Council of Anciens
Conseil des Anciens
|French First Republic|
Emblem of the Council of Anciens
|Established||2 November 1795|
|Disbanded||10 November 1799|
|Preceded by||National Convention (unicameral)|
|Succeeded by||Imperial Senate|
|Salle du Manège, rue de Rivoli, Paris|
The Council of Ancients or Council of Elders (French : Conseil des Anciens) was the upper house of French legislature under the Constitution of the Year III, during the period commonly known as the Directory (French: Directoire), from 22 August 1795 until 9 November 1799, roughly the second half of the period generally referred to as the French Revolution.
French is a Romance language of the Indo-European family. It descended from the Vulgar Latin of the Roman Empire, as did all Romance languages. French evolved from Gallo-Romance, the spoken Latin in Gaul, and more specifically in Northern Gaul. Its closest relatives are the other langues d'oïl—languages historically spoken in northern France and in southern Belgium, which French (Francien) has largely supplanted. French was also influenced by native Celtic languages of Northern Roman Gaul like Gallia Belgica and by the (Germanic) Frankish language of the post-Roman Frankish invaders. Today, owing to France's past overseas expansion, there are numerous French-based creole languages, most notably Haitian Creole. A French-speaking person or nation may be referred to as Francophone in both English and French.
An upper house is one of two chambers of a bicameral legislature, the other chamber being the lower house. The house formally designated as the upper house is usually smaller and often has more restricted power than the lower house. Examples of upper houses in countries include the Australian Senate, Brazil's Senado Federal, the Canadian Senate, France's Sénat, Germany's Bundesrat, India's Rajya Sabha, Ireland's Seanad, Malaysia's Dewan Negara, the Netherlands' Eerste Kamer, Pakistan's Senate of Pakistan, Russia's Federation Council, Switzerland's Council of States, United Kingdom's House of Lords and the United States Senate.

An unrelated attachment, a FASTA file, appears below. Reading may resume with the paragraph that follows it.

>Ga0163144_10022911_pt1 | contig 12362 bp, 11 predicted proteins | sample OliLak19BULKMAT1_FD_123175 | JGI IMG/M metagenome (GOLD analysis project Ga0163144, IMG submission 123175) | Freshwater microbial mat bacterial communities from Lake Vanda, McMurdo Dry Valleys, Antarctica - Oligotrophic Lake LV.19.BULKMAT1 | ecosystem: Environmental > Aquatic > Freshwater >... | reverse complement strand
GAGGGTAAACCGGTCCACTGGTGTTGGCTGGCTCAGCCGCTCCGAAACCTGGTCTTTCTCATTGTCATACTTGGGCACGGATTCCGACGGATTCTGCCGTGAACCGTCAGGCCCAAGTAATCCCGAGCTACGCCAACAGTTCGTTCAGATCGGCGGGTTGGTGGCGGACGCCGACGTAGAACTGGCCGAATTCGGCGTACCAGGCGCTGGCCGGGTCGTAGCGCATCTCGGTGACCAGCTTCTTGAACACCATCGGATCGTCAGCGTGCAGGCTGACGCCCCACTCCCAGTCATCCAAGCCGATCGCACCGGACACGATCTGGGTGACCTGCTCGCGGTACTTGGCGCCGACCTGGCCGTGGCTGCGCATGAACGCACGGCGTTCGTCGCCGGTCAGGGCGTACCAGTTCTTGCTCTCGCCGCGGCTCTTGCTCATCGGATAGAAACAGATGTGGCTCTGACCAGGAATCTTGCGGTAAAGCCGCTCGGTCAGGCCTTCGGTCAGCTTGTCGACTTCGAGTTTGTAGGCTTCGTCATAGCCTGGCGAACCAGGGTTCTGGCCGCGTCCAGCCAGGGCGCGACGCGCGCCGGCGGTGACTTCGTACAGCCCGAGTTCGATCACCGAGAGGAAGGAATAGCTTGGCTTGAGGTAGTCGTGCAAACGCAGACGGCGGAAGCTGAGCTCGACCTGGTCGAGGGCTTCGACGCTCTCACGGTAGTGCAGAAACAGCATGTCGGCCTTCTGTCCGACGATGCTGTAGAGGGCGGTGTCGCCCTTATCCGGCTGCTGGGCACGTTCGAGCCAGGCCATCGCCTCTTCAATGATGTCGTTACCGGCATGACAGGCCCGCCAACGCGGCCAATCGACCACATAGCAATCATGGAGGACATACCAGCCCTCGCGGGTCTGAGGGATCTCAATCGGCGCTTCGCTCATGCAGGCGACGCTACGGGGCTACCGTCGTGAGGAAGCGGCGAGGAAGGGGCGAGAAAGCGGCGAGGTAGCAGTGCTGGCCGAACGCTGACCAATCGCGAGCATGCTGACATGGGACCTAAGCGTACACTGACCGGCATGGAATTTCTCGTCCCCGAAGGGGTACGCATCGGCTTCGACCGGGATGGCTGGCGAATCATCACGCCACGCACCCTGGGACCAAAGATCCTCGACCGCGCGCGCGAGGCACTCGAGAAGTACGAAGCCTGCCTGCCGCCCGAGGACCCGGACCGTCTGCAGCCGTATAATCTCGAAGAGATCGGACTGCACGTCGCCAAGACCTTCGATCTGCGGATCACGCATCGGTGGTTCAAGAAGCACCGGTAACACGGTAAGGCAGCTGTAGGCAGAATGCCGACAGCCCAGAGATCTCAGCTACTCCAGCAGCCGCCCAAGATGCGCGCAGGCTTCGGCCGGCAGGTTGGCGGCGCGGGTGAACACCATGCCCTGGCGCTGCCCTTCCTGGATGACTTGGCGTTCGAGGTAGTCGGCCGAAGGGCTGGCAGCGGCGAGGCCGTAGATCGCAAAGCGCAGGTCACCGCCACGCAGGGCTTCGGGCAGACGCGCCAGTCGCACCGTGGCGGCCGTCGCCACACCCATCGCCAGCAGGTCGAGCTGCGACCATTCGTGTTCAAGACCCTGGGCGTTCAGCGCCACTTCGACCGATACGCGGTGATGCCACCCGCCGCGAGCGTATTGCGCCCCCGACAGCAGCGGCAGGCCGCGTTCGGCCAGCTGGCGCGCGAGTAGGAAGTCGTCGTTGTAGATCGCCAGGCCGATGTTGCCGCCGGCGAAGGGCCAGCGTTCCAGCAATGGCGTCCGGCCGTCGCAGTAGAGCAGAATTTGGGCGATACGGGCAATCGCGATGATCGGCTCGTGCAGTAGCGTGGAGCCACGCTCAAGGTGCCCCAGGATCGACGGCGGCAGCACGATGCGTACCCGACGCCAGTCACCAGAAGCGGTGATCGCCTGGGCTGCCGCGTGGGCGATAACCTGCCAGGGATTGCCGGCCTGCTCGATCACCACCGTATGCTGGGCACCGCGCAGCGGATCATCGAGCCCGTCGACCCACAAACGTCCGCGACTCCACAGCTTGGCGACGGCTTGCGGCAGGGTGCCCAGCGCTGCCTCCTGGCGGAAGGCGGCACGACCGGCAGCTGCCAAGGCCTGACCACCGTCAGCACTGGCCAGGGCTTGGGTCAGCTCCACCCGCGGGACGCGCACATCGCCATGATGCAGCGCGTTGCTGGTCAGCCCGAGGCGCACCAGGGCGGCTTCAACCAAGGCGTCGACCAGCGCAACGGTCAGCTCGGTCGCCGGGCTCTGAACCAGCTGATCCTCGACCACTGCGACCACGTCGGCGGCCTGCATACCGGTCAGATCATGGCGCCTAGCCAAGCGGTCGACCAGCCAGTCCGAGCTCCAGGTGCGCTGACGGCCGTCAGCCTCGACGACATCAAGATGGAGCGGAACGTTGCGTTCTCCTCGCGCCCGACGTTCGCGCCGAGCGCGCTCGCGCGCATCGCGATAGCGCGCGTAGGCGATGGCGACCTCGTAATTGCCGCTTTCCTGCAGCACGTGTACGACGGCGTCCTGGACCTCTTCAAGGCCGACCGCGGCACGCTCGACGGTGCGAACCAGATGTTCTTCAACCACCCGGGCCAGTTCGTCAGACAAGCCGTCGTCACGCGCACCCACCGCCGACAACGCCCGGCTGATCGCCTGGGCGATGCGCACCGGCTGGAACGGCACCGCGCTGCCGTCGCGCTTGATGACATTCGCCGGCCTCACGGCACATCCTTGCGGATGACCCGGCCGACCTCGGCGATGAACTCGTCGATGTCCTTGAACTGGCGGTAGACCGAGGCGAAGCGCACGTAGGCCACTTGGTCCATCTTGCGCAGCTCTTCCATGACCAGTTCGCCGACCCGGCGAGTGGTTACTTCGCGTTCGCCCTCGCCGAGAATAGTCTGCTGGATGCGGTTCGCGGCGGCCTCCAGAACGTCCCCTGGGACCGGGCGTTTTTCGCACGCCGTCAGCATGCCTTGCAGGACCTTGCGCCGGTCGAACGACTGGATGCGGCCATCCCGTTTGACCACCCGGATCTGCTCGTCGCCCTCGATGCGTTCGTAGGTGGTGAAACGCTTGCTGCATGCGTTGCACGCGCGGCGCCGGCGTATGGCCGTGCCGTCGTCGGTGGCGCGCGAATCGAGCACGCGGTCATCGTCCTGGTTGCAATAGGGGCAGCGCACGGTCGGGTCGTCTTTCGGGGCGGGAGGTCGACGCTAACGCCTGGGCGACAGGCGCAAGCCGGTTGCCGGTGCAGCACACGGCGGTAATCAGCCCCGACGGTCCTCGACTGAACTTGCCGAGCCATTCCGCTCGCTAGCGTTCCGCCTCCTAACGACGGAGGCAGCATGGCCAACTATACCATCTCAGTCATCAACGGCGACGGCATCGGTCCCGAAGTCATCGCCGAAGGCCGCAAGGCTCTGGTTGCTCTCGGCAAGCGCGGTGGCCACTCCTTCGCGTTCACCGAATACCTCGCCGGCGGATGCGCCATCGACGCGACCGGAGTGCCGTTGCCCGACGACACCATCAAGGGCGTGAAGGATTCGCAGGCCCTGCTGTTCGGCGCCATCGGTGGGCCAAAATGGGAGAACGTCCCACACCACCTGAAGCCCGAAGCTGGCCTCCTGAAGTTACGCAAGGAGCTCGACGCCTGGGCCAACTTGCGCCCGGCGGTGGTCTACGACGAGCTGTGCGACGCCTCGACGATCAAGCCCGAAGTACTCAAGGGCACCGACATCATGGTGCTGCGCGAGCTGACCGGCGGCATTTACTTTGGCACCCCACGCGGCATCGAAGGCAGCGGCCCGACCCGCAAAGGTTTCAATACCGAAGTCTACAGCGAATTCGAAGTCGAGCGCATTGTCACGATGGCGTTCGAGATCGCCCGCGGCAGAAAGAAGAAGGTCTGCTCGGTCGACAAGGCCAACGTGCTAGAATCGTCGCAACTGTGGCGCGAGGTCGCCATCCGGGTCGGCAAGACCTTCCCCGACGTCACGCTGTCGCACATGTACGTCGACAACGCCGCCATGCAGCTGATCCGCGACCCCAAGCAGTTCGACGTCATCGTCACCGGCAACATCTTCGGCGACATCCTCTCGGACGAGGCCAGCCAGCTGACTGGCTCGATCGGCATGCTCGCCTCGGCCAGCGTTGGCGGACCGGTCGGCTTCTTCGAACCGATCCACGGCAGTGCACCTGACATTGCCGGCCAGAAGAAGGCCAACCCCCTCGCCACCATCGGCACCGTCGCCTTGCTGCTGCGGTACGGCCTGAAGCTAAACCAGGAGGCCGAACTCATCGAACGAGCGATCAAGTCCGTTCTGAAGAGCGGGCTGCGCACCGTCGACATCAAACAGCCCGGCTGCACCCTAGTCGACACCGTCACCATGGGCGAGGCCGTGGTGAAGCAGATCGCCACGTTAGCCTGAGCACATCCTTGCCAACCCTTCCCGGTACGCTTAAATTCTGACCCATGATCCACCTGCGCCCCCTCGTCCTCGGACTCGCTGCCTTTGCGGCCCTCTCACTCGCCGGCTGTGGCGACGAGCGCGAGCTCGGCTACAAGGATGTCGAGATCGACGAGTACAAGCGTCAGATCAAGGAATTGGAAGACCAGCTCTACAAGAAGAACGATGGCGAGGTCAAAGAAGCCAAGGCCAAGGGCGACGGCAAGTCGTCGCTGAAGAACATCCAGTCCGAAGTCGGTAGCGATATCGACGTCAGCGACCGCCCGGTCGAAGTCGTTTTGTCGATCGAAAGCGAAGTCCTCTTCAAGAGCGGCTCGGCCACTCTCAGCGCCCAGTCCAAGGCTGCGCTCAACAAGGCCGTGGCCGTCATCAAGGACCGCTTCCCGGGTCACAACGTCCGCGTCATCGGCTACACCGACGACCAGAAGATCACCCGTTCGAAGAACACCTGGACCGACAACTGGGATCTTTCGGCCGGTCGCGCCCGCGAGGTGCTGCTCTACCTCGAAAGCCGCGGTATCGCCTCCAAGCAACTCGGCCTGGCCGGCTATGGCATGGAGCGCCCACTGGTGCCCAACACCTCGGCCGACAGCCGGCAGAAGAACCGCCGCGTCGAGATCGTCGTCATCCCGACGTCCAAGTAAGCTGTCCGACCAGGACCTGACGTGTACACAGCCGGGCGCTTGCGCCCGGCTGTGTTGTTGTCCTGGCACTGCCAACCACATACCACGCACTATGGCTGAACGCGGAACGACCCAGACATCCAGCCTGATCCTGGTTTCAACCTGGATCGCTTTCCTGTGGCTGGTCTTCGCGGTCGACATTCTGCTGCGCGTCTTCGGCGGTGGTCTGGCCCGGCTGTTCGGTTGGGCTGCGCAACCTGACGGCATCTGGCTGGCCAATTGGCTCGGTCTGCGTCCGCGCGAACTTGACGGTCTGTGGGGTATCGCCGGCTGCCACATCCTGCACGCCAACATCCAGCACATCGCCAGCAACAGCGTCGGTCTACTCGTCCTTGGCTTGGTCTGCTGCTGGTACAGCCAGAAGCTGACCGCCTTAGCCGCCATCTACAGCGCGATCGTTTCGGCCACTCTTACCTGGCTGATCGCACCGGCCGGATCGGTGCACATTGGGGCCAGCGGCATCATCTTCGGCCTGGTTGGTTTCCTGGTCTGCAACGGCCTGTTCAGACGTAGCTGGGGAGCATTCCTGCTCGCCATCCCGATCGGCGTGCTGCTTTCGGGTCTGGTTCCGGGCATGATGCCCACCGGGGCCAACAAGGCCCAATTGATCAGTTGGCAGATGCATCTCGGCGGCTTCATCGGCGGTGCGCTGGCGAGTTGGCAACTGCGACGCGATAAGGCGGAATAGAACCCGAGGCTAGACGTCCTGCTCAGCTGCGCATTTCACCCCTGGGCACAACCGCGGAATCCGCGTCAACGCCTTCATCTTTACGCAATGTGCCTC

A legislature is a deliberative assembly with the authority to make laws for a political entity such as a country or city. Legislatures form important parts of most governments; in the separation of powers model, they are often contrasted with the executive and judicial branches of government.
The Council of Ancients was the senior of the two halves of the republican legislative system. The Ancients were 250 members who could accept or reject laws put forward by the lower house of the Directory, the Council of Five Hundred (Conseil des Cinq-Cents). Each member had to be at least forty years of age, and a third of them would be replaced annually. They had no authority to draft laws, but any bills that they renounced could not be reintroduced for at least a year.
Republicanism is a representative form of government organization. It is a political ideology centered on citizenship in a state organized as a republic. Historically, it ranges from the rule of a representative minority or oligarchy to popular sovereignty. It has had different definitions and interpretations which vary significantly based on historical context and methodological approach.
A lower house is one of two chambers of a bicameral legislature, the other chamber being the upper house.